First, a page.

NBN just announced a whole bunch of new initiatives it hopes will “raise the standard of service quality” to the Hybrid Coaxial-Fibre part of the network. To do so, new connections have been halted, effective immediately.
If you are in an area set to get HFC, and haven’t already – this means you’re going to be waiting at least six months longer for your NBN.
Almost three million premises will end up with a HFC NBN connection, with almost as third “ready to connect”. 370,000 have actually connected.
NBN is doing a bit of work to the HFC network – performing advanced network testing, remediation where needed, wholesale connector replacements, signal amplification calibration, and lead-in work.
“With the incremental work now required before a home is declared ready to connect, we are focused on providing a better service to our customers (the internet service providers) and thereby improving the experience for the end user,” NBN CEO Bill Morrow said in a statement.
But don’t hold your breath. As Morrow says himself:
“While the good news is that we are working on a better experience for the internet providers and end users, the improvement efforts will take additional time and therefore a delay of schedule will occur for most of the remaining HFC premises that have yet to switch to services on the NBN access network.”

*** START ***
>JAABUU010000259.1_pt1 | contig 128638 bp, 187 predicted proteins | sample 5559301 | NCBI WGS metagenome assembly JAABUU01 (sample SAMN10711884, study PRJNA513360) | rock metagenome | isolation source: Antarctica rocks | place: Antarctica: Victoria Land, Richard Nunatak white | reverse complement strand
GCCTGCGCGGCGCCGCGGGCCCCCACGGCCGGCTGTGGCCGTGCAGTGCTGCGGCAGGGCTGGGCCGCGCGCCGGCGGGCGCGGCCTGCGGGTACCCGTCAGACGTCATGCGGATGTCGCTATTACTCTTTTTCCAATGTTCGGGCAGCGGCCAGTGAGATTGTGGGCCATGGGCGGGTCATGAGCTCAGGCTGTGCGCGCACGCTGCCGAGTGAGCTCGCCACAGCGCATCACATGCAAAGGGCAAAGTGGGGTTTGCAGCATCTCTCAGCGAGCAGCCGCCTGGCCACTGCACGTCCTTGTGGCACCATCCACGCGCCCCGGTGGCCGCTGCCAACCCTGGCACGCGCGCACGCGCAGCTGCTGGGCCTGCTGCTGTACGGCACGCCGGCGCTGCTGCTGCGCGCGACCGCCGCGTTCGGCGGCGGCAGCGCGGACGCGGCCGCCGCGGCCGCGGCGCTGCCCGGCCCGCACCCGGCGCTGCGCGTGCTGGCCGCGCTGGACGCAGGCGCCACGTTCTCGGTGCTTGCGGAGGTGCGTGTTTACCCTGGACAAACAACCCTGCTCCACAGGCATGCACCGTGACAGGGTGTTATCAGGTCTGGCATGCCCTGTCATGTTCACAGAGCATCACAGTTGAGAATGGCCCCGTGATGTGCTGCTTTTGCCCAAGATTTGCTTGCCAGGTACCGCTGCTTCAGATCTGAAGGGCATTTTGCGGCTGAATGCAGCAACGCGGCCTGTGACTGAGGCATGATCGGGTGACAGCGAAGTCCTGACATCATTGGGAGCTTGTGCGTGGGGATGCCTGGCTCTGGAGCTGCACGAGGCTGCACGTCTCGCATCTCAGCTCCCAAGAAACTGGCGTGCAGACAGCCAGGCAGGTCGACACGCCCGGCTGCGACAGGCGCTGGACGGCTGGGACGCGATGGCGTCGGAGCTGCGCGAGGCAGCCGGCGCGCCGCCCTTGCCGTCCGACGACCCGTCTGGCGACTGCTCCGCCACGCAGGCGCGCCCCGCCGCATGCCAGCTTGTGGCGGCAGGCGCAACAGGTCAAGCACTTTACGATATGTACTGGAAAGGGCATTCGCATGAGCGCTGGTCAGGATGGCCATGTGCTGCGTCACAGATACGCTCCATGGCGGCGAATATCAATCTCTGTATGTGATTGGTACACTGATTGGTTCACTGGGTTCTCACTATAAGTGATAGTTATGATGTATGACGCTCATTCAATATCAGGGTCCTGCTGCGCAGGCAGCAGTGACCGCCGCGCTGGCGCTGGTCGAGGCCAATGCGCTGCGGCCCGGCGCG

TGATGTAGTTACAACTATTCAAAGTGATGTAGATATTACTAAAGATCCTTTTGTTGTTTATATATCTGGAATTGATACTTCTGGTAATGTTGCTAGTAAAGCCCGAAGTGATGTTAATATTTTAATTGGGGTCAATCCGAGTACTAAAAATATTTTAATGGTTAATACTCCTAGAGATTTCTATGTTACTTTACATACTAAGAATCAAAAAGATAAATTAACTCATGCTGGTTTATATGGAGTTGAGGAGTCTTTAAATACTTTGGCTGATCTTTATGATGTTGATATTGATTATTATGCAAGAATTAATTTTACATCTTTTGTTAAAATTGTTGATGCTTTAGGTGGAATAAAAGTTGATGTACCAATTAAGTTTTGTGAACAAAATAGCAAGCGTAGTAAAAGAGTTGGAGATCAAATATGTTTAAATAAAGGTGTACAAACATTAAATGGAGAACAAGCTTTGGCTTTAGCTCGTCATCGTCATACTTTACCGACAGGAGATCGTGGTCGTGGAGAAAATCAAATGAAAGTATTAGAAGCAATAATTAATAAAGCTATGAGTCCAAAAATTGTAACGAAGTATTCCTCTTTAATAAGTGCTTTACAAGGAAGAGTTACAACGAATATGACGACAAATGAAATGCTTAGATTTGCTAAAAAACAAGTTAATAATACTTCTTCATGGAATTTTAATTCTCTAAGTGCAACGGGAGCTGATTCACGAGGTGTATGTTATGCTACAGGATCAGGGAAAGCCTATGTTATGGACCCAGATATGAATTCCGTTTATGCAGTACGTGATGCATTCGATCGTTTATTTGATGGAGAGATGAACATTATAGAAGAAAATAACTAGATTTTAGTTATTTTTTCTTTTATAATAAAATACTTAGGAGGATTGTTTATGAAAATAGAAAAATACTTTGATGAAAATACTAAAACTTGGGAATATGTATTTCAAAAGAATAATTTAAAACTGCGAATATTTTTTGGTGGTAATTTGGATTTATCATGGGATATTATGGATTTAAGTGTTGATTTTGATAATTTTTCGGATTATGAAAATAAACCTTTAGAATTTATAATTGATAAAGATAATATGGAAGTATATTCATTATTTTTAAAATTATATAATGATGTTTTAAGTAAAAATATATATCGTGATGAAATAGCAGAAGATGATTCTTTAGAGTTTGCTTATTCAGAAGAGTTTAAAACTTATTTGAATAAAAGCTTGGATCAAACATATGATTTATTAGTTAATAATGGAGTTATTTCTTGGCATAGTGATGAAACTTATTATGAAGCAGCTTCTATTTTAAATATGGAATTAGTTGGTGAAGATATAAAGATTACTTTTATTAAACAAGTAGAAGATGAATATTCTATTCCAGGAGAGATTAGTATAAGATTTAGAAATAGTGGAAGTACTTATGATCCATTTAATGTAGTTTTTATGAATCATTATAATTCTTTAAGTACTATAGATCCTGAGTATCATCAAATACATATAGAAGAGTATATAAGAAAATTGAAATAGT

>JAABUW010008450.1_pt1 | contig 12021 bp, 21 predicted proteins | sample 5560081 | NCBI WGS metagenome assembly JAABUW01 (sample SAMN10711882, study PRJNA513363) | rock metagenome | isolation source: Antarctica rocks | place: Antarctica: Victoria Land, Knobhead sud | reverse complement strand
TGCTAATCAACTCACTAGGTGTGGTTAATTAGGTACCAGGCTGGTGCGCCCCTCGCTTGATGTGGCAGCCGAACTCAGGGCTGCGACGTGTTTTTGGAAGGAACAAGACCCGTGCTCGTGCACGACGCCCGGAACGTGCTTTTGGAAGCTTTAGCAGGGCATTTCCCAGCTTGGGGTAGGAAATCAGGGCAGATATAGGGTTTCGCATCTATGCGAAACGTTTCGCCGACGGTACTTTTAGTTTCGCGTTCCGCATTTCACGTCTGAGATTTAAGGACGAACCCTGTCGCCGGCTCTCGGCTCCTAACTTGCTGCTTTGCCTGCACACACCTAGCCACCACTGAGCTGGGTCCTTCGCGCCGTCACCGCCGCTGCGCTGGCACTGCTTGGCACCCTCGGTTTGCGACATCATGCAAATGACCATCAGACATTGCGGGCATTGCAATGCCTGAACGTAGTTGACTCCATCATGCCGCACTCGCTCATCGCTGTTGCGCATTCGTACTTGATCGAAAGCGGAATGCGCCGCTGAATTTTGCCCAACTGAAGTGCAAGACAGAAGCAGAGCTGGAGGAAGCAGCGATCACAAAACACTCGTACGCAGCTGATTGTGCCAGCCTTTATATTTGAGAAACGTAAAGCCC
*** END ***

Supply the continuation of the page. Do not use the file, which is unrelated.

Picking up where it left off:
NBN is temporarily pausing all new orders over the HFC access network. NBN says this will be in effect “until incremental field work is undertaken” to raise the quality of service for end users.
If you’re expecting HFC in your area, but aren’t ready to connect yet – expect a delay, NBN says. But of course, NBN reckons even with these changes the rollout “remains on target to connect eight million active end users and deliver a fully connected continent by the year 2020”.
ISPs are being told of the changes and the NBN website is being updated “in the weeks ahead” so you can check your address and (hopefully) get information about your connection date.
“NBN is working with the existing infrastructure owners of both the ADSL and HFC networks to be sure those who may wait a bit longer to switch to services on the NBN access network will still have access to the same services that they have today,” NBN said in a statement.
“This means existing (non-nbn) ADSL and HFC customers should continue to access their current (non-nbn) service while these changes are made.”
Morrow said there are “so many elements of this industry transformation” that NBN cannot control.
“But we are serious about improving that which we can. This is a deliberate change to demonstrate NBN’s focus on putting the customer experience as a priority over all else.”